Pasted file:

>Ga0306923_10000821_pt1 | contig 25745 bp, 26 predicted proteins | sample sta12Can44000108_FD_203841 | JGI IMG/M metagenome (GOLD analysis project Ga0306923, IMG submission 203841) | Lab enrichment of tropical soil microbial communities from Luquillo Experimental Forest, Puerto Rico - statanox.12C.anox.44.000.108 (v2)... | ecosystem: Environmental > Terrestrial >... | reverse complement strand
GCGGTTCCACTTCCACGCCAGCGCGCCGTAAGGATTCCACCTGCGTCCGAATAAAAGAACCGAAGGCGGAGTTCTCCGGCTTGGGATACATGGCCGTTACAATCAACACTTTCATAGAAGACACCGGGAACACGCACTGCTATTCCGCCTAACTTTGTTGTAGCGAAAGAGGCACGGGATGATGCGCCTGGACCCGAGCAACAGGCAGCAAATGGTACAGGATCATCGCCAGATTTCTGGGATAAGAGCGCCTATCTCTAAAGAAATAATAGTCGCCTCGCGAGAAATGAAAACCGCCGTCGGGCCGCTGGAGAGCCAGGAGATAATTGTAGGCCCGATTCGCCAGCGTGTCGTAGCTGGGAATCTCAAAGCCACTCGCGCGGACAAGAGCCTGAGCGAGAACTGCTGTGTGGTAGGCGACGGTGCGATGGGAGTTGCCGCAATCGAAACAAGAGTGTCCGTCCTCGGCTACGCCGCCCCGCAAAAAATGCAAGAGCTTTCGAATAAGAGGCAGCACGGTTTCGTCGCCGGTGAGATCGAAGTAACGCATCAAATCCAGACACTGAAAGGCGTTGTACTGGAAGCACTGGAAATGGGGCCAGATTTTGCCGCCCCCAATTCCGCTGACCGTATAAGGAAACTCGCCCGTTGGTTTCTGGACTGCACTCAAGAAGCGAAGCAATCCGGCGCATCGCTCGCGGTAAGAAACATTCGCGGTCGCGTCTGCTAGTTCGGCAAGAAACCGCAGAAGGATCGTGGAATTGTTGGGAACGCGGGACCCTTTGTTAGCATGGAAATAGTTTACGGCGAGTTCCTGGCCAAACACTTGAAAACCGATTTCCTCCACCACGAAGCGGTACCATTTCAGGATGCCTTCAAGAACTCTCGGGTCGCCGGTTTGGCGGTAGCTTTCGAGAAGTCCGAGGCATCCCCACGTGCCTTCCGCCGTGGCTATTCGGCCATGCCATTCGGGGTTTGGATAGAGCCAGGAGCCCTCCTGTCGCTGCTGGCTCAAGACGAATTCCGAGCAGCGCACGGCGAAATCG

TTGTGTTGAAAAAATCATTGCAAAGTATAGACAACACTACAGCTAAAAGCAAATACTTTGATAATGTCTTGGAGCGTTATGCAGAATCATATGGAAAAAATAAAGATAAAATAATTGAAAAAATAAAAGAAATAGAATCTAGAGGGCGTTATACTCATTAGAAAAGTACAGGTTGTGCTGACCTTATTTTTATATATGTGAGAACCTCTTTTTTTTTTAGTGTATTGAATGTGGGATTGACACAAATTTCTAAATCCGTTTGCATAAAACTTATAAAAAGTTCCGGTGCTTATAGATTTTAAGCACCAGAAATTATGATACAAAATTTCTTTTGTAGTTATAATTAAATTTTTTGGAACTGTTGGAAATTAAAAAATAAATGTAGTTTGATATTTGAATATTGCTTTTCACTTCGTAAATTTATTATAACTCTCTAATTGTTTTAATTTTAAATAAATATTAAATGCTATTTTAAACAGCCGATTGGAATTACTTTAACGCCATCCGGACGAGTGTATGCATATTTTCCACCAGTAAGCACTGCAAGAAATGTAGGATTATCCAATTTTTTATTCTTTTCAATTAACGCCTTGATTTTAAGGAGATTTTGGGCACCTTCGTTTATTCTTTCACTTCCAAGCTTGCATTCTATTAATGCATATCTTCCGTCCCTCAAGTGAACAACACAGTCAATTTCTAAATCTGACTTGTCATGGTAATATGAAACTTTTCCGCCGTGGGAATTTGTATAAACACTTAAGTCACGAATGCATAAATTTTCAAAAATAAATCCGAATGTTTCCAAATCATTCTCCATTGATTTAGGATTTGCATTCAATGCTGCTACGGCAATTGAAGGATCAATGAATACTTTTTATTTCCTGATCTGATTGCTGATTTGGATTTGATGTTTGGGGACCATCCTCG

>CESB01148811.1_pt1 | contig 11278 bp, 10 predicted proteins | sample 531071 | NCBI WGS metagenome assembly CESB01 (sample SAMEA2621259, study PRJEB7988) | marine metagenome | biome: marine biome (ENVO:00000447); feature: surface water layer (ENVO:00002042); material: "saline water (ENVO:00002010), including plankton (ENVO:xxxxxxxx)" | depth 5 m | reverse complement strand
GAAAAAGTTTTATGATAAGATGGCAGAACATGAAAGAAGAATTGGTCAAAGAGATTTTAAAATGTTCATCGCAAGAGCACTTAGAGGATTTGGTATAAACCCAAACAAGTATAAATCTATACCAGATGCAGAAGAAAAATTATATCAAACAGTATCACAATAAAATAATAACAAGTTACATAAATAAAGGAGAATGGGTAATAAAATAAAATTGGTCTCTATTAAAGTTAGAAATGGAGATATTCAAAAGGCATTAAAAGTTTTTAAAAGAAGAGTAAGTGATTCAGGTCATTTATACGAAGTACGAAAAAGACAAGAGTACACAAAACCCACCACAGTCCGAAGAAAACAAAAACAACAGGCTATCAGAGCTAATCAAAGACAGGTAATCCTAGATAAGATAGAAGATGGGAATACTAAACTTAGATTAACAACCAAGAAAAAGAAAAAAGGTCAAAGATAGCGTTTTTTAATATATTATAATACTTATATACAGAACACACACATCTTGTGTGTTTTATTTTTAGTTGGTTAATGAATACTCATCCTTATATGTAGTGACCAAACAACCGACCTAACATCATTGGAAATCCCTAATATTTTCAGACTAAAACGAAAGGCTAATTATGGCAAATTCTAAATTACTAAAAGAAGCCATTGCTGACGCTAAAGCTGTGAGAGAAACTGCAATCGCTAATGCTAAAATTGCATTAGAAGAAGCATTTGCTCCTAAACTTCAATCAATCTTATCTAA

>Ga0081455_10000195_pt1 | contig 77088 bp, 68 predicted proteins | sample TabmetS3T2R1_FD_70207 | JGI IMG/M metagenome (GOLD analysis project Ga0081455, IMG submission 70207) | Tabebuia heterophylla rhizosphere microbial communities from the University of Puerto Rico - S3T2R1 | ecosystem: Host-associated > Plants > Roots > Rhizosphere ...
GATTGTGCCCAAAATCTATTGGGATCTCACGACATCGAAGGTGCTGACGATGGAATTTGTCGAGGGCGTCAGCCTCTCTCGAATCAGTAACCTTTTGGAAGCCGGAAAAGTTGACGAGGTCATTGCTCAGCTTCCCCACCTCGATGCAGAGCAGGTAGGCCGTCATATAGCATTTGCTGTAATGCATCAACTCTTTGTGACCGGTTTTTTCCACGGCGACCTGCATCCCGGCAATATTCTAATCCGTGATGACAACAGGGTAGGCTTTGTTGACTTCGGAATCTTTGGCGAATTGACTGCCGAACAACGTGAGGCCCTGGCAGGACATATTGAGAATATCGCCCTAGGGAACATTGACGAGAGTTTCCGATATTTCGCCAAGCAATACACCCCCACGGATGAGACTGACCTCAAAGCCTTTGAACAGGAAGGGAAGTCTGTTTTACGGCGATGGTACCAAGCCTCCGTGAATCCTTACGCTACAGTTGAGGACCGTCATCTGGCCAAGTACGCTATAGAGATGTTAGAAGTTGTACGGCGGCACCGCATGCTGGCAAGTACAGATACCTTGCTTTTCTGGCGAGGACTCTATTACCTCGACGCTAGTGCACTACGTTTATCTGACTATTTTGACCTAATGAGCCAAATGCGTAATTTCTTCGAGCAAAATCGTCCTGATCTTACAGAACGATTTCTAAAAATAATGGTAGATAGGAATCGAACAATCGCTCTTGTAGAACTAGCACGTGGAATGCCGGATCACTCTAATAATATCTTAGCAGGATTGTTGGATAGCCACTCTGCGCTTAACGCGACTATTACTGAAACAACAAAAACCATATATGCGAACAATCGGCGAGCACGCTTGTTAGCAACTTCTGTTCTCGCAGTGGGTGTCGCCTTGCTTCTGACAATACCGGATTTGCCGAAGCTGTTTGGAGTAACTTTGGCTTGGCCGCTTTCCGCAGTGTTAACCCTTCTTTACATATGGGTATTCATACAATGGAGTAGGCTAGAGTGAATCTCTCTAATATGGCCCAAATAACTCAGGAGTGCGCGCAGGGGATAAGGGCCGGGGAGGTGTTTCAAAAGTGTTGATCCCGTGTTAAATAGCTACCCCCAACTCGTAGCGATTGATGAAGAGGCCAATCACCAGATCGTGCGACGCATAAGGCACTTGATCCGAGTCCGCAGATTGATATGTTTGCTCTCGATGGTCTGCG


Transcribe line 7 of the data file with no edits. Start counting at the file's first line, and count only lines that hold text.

GATTGTGCCCAAAATCTATTGGGATCTCACGACATCGAAGGTGCTGACGATGGAATTTGTCGAGGGCGTCAGCCTCTCTCGAATCAGTAACCTTTTGGAAGCCGGAAAAGTTGACGAGGTCATTGCTCAGCTTCCCCACCTCGATGCAGAGCAGGTAGGCCGTCATATAGCATTTGCTGTAATGCATCAACTCTTTGTGACCGGTTTTTTCCACGGCGACCTGCATCCCGGCAATATTCTAATCCGTGATGACAACAGGGTAGGCTTTGTTGACTTCGGAATCTTTGGCGAATTGACTGCCGAACAACGTGAGGCCCTGGCAGGACATATTGAGAATATCGCCCTAGGGAACATTGACGAGAGTTTCCGATATTTCGCCAAGCAATACACCCCCACGGATGAGACTGACCTCAAAGCCTTTGAACAGGAAGGGAAGTCTGTTTTACGGCGATGGTACCAAGCCTCCGTGAATCCTTACGCTACAGTTGAGGACCGTCATCTGGCCAAGTACGCTATAGAGATGTTAGAAGTTGTACGGCGGCACCGCATGCTGGCAAGTACAGATACCTTGCTTTTCTGGCGAGGACTCTATTACCTCGACGCTAGTGCACTACGTTTATCTGACTATTTTGACCTAATGAGCCAAATGCGTAATTTCTTCGAGCAAAATCGTCCTGATCTTACAGAACGATTTCTAAAAATAATGGTAGATAGGAATCGAACAATCGCTCTTGTAGAACTAGCACGTGGAATGCCGGATCACTCTAATAATATCTTAGCAGGATTGTTGGATAGCCACTCTGCGCTTAACGCGACTATTACTGAAACAACAAAAACCATATATGCGAACAATCGGCGAGCACGCTTGTTAGCAACTTCTGTTCTCGCAGTGGGTGTCGCCTTGCTTCTGACAATACCGGATTTGCCGAAGCTGTTTGGAGTAACTTTGGCTTGGCCGCTTTCCGCAGTGTTAACCCTTCTTTACATATGGGTATTCATACAATGGAGTAGGCTAGAGTGAATCTCTCTAATATGGCCCAAATAACTCAGGAGTGCGCGCAGGGGATAAGGGCCGGGGAGGTGTTTCAAAAGTGTTGATCCCGTGTTAAATAGCTACCCCCAACTCGTAGCGATTGATGAAGAGGCCAATCACCAGATCGTGCGACGCATAAGGCACTTGATCCGAGTCCGCAGATTGATATGTTTGCTCTCGATGGTCTGCG